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PROM 67: Schoenberg, Variations for Orchestra: Beethoven, Symphony no. 9, Berliner Philharmoniker, Soloists, City of Birmingham Symphony Chorus, Sir Simon Rattle, Royal Albert Hall, Sunday 5th September 2004 (ME)

 

These two works could hardly have been better chosen to display the prowess of what is unquestionably one of the world’s great orchestras, if not the greatest in this repertoire, and despite the absurd heat in the hall (absurd because in the absence of any properly functioning air conditioning – and that lack is ridiculous in itself – it would have helped if the doors and thick curtains could have been opened) the performance was accorded rapt attention and an ecstatic ovation.

 

Schoenberg’s ‘Variations’ was first performed by the Berliner Philharmoniker in 1928, and its complex structure and the individuality of each piece frame instrumental episodes which are not only demanding in themselves but require a conductor with intense concentration and management of his forces: here Rattle commanded the individual sections with such ease that the work’s difficulty on the page seemed illusory, and we could appreciate not only the unexpected tenderness of some of the parts – most especially Variation IX, ‘Reminiscences,’ but also the sheer musical excellence of the individual players, particularly the solo trombone in V II and the unison horns in V III.

 

Those same horns seemed quite daringly exposed in the first movement of the Ninth, a situation typical of the whole performance: both conductor and players appeared to want to push themselves almost beyond the limits of possibility, with the paradoxical result that there were moments in that movement where the pace was a little slack, almost as if too much had been given and somehow it had to be lessened. However, this feeling vanished with a second movement of real energy and an Adagio of sublime beauty, with the strings and oboes in particular giving compelling evidence that this really is the best orchestra around. In the Finale, Rattle achieved the small miracle of scaling down the sound of the ‘celli and basses to such an extent that you really had to strain to hear that emergent D major melody, and the resultant contrast between the sections was profound: it was like hearing music coming from the depths, or as Eliot put it ‘Music heard so deeply that it is not heard at all / But you are the music, while the music lasts.’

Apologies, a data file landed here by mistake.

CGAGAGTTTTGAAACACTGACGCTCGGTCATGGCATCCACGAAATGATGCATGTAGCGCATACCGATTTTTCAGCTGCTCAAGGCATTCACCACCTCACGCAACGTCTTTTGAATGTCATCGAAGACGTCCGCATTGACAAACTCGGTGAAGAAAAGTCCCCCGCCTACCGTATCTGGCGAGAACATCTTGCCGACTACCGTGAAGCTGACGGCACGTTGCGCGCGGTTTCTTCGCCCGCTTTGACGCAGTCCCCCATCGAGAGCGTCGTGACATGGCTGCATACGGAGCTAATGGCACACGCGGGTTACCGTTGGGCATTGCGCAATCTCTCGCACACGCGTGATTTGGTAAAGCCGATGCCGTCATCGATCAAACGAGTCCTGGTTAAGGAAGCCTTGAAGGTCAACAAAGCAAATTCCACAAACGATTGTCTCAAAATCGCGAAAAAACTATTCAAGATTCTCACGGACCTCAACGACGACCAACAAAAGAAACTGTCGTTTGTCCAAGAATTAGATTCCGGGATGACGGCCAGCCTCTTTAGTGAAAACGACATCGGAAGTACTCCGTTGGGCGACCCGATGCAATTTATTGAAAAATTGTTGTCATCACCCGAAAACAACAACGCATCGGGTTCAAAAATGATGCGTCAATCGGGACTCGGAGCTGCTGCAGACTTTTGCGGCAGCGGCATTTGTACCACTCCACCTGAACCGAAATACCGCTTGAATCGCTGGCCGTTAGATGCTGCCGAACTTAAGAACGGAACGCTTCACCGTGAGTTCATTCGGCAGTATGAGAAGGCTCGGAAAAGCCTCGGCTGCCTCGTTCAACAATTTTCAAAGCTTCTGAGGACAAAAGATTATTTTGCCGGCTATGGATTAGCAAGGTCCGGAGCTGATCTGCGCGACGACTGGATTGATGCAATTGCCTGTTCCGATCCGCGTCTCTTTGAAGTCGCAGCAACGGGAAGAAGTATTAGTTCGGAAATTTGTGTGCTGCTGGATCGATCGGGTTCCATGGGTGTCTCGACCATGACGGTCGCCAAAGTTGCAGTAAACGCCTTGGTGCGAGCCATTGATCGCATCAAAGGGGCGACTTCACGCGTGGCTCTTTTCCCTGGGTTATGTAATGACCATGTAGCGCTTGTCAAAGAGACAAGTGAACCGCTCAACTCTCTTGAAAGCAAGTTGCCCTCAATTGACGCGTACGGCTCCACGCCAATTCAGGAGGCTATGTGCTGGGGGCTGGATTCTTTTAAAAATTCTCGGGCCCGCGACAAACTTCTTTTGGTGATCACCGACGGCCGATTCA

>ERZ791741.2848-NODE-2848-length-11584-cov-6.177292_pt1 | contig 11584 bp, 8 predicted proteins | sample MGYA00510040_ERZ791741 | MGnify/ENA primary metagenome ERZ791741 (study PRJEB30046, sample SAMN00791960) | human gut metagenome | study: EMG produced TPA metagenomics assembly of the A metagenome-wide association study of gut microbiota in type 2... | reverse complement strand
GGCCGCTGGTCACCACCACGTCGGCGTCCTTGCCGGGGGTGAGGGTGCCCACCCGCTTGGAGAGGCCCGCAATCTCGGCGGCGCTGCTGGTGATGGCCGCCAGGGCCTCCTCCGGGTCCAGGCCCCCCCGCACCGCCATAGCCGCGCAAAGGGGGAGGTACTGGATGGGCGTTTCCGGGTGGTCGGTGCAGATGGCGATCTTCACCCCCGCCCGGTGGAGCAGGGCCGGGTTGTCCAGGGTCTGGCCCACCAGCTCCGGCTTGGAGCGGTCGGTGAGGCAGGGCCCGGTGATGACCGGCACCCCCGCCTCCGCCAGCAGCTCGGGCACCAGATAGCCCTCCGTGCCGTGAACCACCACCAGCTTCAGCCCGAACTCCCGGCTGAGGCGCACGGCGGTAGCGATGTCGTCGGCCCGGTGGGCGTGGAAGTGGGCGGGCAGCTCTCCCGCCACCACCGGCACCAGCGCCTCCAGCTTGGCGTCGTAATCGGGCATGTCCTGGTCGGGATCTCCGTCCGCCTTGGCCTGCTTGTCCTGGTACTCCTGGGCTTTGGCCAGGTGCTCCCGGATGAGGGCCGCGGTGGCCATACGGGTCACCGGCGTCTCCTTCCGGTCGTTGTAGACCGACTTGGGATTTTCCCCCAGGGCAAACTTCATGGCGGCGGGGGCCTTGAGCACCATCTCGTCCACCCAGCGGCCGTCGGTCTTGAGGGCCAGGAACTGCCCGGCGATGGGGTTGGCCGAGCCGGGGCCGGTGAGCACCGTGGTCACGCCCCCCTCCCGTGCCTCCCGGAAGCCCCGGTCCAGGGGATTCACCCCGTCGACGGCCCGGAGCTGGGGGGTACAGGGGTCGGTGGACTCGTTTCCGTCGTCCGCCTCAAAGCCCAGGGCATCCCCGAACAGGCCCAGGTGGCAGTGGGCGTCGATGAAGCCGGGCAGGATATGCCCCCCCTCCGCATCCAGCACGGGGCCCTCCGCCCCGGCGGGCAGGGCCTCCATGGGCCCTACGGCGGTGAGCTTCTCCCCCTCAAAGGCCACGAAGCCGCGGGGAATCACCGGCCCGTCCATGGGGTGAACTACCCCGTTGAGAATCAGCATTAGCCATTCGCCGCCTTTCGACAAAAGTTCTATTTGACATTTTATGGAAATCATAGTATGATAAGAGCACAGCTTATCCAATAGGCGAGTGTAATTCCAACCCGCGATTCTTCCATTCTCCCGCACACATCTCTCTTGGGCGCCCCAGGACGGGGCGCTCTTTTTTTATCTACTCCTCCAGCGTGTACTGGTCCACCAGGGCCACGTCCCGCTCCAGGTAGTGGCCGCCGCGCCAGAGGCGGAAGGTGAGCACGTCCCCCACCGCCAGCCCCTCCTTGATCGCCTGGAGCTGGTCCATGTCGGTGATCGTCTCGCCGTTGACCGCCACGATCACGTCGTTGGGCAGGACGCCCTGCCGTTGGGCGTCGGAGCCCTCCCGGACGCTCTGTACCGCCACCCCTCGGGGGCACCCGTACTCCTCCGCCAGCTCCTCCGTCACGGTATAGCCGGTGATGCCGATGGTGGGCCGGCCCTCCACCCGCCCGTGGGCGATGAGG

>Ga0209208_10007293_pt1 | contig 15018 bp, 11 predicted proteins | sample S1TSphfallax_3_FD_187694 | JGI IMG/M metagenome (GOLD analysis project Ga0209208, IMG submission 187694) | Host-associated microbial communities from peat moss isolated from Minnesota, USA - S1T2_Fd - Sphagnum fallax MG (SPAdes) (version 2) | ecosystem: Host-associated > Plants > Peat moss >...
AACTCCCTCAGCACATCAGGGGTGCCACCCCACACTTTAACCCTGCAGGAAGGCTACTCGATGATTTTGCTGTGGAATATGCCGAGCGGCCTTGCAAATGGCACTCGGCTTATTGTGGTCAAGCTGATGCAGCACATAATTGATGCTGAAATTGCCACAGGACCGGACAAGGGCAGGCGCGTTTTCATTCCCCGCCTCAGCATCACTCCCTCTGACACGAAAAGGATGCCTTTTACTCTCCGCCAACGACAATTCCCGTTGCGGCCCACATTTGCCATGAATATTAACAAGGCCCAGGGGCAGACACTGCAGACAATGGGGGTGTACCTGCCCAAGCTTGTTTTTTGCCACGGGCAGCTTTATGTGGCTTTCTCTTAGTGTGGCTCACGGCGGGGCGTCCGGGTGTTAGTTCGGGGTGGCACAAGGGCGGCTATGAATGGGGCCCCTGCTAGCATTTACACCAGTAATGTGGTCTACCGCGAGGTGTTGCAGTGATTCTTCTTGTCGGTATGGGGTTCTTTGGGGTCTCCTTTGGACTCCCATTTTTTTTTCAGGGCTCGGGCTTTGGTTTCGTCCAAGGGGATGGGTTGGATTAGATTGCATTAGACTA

The ‘Ode’ was blessed with a quartet of soloists which would be hard to better: John Relyea launched the Bass part with tremendous force yet found the right level of sensitivity for ‘Tochter aus Elysium’ and gave exactly enough emphasis to the crucial ‘Brüder.’ Timothy Robinson, standing in at short notice for Jonas Kaufmann, does not in theory have quite the vocal heft for the tenor part here: he seems to be one of those English lyric tenors who would much prefer to be heroic Wagnerians, so he did not quite fill the hall, but his ‘Froh, wie seine Sonnen fliegen’ was certainly dramatic enough, and his tone throughout was refined. Both soprano and mezzo soloists achieved the rare distinction of singing with absolute beauty and purity of tone, never once producing an ugly note, as well as giving real point to their words, with Christiane Oelze’s warm, sweet soprano the embodiment of ‘Alle Guten.’

 

The Berlin Philharmonic, their obviously much – loved Chief Conductor and a team of soloists you’d love to hear in a Bach Cantata or Passion: what more could an audience want?

 

Melanie Eskenazi

 



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